The cemetery is haunted by his ghost, which is often referred to as the “Mackenzie Poltergeist”. People who encounter it have reported sustaining various injuries including bruises, scratches and cuts. Most of the attacks have occurred after Mackenzie’s resting place was violated. According to the story, a homeless man broke into his tomb late at night, to get out of the rain. Ever since his crypt was disturbed, numerous visitors have been attacked at Greyfriars.  

 Greyfriars Cemetery

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George Mackenzie's Tomb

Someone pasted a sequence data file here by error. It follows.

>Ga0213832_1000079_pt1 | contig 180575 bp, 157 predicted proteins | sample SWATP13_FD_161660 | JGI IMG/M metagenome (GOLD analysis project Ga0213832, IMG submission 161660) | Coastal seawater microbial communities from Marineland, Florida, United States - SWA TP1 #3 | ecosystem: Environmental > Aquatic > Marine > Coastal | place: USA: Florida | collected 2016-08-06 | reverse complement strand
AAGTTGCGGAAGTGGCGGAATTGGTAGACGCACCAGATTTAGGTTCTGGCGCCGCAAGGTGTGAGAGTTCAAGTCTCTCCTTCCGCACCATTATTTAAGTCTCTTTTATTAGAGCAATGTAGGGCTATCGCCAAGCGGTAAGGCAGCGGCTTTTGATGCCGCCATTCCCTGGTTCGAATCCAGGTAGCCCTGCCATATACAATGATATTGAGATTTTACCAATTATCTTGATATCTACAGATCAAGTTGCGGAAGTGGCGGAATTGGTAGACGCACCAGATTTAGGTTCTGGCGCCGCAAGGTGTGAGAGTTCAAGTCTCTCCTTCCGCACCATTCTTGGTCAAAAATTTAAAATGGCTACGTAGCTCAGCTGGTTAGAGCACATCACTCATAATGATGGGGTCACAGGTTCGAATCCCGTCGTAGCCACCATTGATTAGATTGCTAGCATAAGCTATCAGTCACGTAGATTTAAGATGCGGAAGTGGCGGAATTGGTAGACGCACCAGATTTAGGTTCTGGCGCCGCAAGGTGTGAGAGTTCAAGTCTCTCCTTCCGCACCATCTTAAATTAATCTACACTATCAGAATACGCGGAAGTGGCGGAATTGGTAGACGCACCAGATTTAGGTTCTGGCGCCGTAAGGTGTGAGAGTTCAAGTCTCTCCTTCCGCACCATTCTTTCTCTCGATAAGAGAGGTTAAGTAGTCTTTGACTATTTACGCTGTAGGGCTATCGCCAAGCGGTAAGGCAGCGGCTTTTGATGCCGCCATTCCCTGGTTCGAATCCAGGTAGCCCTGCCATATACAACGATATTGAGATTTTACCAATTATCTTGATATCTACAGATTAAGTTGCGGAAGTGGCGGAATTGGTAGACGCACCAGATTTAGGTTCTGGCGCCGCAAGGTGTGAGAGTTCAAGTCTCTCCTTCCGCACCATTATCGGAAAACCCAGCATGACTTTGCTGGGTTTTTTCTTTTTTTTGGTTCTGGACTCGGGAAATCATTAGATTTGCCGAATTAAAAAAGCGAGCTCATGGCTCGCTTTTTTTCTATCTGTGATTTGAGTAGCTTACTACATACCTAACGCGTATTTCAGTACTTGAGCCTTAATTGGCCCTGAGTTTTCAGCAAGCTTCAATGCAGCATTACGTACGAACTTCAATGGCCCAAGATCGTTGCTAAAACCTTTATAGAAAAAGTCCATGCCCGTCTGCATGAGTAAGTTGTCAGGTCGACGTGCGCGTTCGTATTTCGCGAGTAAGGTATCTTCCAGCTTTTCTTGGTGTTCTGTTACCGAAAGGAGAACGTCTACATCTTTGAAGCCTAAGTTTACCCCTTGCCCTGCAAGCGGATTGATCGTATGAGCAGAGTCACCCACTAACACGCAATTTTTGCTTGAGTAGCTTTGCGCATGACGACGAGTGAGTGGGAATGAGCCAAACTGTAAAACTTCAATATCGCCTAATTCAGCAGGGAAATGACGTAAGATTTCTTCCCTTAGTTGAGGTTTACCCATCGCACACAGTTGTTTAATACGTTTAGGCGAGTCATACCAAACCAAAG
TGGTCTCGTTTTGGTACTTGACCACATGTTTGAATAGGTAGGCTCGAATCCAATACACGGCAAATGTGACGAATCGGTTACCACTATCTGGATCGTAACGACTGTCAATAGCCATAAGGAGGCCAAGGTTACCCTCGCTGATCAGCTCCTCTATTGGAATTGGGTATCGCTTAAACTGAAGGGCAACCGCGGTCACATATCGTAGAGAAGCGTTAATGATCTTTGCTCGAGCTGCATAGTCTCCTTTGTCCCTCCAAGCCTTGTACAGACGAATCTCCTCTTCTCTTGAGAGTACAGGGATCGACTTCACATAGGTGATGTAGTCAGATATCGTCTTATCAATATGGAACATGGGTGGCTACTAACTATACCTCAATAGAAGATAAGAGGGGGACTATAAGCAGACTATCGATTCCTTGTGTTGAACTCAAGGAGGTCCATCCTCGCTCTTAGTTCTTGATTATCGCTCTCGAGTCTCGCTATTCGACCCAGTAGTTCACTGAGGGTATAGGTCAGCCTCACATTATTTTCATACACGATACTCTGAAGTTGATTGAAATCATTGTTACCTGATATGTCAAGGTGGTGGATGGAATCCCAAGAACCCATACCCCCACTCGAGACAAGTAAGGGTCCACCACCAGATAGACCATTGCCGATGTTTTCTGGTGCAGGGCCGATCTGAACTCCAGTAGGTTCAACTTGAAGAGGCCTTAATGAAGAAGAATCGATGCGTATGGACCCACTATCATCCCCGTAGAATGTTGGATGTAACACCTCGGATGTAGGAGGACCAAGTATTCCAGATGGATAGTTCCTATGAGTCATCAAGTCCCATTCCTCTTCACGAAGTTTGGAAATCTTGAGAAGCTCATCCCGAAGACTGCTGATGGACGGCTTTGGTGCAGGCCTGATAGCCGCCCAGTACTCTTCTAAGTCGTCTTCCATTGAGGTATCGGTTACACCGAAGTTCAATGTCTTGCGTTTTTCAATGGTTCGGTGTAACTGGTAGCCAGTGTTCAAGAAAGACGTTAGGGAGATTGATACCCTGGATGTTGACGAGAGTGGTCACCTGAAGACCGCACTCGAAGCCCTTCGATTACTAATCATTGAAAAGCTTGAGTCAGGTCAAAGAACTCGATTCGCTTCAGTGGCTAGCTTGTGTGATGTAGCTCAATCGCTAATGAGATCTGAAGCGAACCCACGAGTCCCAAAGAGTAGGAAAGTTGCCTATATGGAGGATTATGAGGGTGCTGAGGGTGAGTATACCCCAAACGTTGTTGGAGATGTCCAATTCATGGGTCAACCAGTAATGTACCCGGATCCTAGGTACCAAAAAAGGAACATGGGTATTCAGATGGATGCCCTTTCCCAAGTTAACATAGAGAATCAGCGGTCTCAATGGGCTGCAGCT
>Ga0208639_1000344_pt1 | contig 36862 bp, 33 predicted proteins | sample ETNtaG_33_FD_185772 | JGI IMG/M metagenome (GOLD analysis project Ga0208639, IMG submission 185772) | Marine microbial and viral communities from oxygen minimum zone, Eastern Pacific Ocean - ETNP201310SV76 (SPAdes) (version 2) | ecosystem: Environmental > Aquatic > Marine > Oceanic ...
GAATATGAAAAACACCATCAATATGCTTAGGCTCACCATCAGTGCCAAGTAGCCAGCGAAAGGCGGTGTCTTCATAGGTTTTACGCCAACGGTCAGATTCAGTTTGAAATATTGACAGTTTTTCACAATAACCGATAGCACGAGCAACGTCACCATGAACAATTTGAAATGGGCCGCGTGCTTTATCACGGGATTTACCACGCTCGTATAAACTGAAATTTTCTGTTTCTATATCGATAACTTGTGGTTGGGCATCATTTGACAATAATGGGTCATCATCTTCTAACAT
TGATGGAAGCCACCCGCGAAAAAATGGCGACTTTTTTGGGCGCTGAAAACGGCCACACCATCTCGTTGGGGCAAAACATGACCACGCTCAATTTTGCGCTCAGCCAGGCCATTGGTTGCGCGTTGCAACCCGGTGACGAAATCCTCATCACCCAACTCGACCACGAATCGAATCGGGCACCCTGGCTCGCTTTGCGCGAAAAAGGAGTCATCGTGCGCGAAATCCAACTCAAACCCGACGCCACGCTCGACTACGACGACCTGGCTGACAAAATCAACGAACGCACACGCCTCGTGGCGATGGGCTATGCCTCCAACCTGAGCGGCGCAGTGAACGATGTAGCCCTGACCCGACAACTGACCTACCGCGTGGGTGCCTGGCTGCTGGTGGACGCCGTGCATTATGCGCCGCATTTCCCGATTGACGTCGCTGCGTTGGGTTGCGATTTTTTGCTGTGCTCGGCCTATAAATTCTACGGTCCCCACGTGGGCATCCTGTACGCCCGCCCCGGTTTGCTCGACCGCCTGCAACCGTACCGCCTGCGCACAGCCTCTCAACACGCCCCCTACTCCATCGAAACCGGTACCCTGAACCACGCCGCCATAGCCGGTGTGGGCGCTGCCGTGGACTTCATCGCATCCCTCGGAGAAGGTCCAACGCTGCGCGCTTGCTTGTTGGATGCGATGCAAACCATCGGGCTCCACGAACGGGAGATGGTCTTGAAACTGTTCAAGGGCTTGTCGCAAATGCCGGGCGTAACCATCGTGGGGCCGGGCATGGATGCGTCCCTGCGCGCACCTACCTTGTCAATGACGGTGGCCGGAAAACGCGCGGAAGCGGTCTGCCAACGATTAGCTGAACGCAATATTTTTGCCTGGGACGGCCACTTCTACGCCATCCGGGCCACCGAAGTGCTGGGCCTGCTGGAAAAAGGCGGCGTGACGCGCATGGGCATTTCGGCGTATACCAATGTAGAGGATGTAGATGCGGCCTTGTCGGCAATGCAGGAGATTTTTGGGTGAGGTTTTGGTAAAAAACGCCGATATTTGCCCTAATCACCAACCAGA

The locked gates of Covenanter's Prison


















   

 

Our last stop of the day was a late-night visit to the Frankenstein pub. With its large dance floor and booming sound system, it had a nightclub atmosphere, but with a Frankenstein’s laboratory theme. There were images of Frankenstein everywhere you looked and in numerous areas there were flashing electrodes and lightning discs affixed to the walls. To add to the ambience, the bottles and glassware behind the bar were backlit with colored lighting. We were supposed to be treated to a floor show with an animated Frankenstein's monster, but unfortunately we never got to see it. Apparently their special effects weren't working that night. That was somewhat of a disappointment, but it was still a fun night and I'm glad that we went. Seriously, how often do you get to go to a place like that?

Frankenstein Pub